To this day I love to walk barefoot. When I take our springer spaniel out for her brief chores in the yard during winter or summer, I walk with bare feet.

    The shouts of objection to my bare feet behavior come not from my mother but from my wife who is annoyed with the sandy and wet sheets.

    While a professor I always played it fairly straight: I wore sandals without socks.

  6. Zeque says:

    Kevin, Great story. I’ve been a bare-footer most of my life and concur it’s much better. Socks on feet in shoes with heels…ghastly. Check out Xero shoes for those days you have to make concessions, and Badger Foot Balm is fine for achy calloused feet.

    Guy Davenport told me JBS Haldane said he moved to India because, “56 years of wearing shoes and socks was enough.”

    Looking forward to that first shoe-less stroll across a Spring lawn. Cheers.

  7. Jim Willis says:

    Kevin, your wonderfully spun tale of sock liberation gives me hope that my sockless days in Southern California weren’t the reason for my never being named People Magazine’s Sexiest Man Alive. I have to admit, however, I do get some strange looks now that I’m living in Kentucky. At least I’m next door to a college town.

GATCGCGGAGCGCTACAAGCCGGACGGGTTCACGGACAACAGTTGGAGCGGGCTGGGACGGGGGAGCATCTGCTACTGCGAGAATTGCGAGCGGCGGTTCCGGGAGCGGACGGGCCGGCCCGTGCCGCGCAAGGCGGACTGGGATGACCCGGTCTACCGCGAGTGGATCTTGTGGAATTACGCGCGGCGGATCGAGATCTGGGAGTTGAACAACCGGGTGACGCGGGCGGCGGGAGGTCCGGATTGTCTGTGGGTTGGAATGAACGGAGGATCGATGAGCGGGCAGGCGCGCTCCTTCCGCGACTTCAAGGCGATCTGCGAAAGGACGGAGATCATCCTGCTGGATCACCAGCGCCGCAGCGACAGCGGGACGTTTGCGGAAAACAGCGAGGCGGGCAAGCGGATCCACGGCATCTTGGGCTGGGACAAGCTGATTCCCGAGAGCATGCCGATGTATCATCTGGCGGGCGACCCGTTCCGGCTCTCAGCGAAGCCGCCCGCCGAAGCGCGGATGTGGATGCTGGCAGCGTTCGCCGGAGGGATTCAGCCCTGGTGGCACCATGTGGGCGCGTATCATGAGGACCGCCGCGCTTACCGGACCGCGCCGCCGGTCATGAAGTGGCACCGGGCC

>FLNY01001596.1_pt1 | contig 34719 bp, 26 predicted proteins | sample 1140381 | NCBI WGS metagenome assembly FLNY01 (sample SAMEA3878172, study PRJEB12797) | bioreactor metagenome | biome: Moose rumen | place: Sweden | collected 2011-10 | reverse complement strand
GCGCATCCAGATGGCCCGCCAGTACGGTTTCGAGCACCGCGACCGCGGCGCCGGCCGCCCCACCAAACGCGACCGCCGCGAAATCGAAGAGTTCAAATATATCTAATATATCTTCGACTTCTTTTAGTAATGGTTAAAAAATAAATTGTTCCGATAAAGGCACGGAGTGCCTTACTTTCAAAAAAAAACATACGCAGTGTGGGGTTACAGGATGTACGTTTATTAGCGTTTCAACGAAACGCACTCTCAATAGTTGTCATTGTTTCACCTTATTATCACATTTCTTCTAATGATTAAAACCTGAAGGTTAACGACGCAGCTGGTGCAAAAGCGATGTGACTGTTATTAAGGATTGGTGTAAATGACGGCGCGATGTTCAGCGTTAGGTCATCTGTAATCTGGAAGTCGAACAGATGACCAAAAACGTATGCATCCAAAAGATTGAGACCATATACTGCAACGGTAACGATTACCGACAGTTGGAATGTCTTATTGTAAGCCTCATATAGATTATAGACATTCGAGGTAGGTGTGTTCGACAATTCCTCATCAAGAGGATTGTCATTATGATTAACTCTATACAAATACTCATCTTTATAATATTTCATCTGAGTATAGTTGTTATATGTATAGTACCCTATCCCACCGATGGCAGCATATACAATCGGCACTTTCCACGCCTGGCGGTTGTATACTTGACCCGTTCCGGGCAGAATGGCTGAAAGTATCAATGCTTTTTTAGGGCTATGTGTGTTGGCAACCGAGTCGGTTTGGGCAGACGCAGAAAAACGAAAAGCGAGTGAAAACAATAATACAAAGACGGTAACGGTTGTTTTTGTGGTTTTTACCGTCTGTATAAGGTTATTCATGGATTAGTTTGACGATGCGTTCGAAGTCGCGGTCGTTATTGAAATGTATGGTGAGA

8. Dave Ventre says:

    I have a sort of similar trait; I HATE being barefoot. I’ll wear socks indoors, but the idea of going out the door without decent footwear is anathema to me. And I may know why.

    One summer day as a small child I was on my front porch when my father drove past the house and parked down the block. As he started walking back towards me, I came off the porch and went running to greet him, barefoot. I’d gotten maybe ten feet when he urgently yelled “DAVID! STOP WHERE YOU ARE! DON’T MOVE!” Which I did.

    He ran up to me and lifted me off the sidewalk onto his shoulder, then told me to look down.

    Someone had broken a bottle on the sidewalk, which was littered with sharp shards of shattered glass. I had somehow managed to run into the center of this minefield without a single laceration. Had I seen the danger, it was unlikely that I could have picked my way out of it unaided, there was that much of it.

    I’ve been a firm footwear devotee ever since!